Pumori

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Pumori
Mt Pumori.jpg
View of Pumori from Everest Base Camp, Khumbu Valley
Elevation 7,161 m (23,494 ft)
Prominence 1,278 m (4,193 ft)[1]
Location
Pumori is located in Nepal
Pumori
Pumori
Location in Nepal
Location Nepal-Tibet
Range Himalayas
Coordinates 28°00′53″N 86°49′41″E / 28.01472°N 86.82806°E / 28.01472; 86.82806Coordinates: 28°00′53″N 86°49′41″E / 28.01472°N 86.82806°E / 28.01472; 86.82806
Climbing
First ascent 1962 by Gerhard Lenser
Easiest route snow/ice climb

Pumori (Nepali: पुमोरि) (or Pumo Ri) is a mountain on the Nepal-Tibet border in the Mahalangur section of the Himalaya. Pumori lies just eight kilometres west of Mount Everest. Pumori, which means "Unmarried Daughter" in the Sherpa language, was named by George Mallory. Climbers sometimes refer to Pumori as "Everest's Daughter".

Pumori is a popular climbing peak and the easiest route is graded class 3, although with significant avalanche danger. Pumori was first climbed in 1962 by Gerhard Lenser on a German-Swiss expedition. Two Czechs (Leopold Sulovský and Zdeněk Michalec) climbed a new route on the south face in the spring of 1996 (Joe Simpson, 1997, Dark Shadows falling).

An outlier of Pumori is Kala Patthar (5,643m/18,513'), which appears as a big brown bump below the impressive south face of Pumori. Many trekkers going to see Mount Everest up close will attempt to climb to the top of Kala Patthar.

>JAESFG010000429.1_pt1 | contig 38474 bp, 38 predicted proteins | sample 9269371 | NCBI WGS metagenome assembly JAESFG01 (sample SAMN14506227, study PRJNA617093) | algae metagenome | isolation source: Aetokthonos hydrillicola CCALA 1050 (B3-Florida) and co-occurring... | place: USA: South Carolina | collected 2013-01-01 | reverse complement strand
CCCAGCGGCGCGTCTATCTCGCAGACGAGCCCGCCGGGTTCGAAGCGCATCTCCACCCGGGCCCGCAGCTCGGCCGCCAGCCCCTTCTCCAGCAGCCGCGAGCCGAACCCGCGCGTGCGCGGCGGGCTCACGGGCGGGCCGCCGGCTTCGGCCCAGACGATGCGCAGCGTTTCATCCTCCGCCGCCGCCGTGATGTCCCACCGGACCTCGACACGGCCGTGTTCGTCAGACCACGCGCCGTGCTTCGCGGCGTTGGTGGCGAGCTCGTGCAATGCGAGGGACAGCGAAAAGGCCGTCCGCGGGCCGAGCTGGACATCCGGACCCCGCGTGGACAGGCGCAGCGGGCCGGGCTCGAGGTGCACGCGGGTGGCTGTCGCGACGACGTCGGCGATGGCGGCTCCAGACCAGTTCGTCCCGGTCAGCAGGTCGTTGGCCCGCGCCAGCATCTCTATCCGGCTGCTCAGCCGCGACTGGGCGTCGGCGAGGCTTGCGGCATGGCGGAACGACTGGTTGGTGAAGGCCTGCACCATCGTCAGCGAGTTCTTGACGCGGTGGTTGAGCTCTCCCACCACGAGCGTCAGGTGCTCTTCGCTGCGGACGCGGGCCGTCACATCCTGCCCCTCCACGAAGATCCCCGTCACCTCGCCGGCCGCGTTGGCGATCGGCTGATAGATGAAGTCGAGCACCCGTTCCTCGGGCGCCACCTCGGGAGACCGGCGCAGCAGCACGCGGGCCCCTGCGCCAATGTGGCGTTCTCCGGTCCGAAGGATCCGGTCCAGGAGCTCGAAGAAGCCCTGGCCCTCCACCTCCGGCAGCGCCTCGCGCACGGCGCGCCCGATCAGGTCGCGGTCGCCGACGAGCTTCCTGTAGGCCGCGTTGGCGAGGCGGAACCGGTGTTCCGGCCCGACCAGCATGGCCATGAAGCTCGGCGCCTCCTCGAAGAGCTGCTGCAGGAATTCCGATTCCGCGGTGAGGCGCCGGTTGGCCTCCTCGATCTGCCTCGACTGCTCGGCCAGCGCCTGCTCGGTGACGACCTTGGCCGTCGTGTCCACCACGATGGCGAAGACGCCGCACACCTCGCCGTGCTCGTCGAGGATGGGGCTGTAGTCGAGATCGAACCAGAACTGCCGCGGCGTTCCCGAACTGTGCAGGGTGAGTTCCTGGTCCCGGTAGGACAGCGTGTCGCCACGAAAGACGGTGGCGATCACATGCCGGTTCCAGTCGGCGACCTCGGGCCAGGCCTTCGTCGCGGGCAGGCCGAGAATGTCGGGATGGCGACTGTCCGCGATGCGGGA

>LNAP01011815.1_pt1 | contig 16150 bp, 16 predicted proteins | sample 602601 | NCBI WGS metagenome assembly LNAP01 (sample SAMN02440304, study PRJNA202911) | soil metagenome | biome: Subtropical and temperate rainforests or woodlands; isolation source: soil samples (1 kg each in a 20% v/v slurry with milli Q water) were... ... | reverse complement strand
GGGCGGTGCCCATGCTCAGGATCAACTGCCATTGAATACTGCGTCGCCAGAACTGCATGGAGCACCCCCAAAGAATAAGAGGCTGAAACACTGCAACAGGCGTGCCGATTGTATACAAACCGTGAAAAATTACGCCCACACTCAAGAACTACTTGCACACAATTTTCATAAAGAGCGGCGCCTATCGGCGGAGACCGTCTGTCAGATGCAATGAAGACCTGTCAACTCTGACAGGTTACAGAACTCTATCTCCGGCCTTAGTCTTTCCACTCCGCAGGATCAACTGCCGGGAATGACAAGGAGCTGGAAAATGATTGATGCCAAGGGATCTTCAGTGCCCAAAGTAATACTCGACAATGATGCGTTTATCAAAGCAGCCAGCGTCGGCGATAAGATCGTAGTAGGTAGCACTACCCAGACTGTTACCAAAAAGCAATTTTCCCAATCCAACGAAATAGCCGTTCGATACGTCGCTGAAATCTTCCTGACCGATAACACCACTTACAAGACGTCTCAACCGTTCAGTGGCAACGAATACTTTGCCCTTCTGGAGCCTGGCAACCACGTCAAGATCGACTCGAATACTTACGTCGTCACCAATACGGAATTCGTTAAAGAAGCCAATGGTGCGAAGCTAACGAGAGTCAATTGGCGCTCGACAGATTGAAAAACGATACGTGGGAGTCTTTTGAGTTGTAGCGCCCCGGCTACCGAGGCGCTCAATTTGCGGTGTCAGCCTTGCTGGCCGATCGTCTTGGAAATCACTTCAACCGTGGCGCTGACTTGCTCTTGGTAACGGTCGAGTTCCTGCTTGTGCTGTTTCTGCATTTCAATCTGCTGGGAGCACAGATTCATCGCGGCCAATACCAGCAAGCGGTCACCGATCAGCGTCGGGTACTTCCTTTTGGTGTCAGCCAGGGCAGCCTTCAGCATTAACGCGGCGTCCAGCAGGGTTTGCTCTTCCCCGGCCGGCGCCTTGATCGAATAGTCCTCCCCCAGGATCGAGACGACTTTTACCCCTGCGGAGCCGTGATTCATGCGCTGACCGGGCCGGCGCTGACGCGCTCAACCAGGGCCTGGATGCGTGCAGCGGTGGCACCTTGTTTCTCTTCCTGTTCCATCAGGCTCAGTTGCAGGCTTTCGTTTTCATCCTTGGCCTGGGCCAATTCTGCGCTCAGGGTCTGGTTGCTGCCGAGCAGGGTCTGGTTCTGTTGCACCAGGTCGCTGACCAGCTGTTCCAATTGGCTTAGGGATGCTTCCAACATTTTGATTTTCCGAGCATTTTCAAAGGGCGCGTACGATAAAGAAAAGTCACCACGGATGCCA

Notable ascents[edit]

  • 1962 FA by Gerhard Lenser of a German-Swiss expedition.
  • 1974 West Face new route by Alpine Club Unpo, Japan, summit reached by Minoru Takagi and Nobuyaki Kaneko on Oct 13.[2]
  • 1986 East Face new route by Hiroshi Aota and Yoshiki Sasahara (Japan) over three days, summiting on December 3.[3]
  • 1986 1985 Catalan Route on East Face, solo by Todd Bibler, summit reached December 5.[3]

Ski attempts[edit]

  • 2013 Seb de Sainte Marie and Paul Holding unsuccessfully attempted to climb and ski the West Face. An account of their trip can be read here

References[edit]

  1. ^ "Pumori, China/Nepal" The prominence value given here of 1,278 m is based on elevation of 7,138 m. Peakbagger.com. Retrieved 2012-01-22.
  2. ^ Fujita, Hiroshi (1975). "Climbs and Expeditions 1974". American Alpine Journal (New York: American Alpine Club) 20 (49): 198–199. 
  3. ^ a b Cheney, Michael (1987). "Climbs and Expeditions 1986". American Alpine Journal (New York: American Alpine Club) 29 (61): 238. ISBN 0-930410-29-7.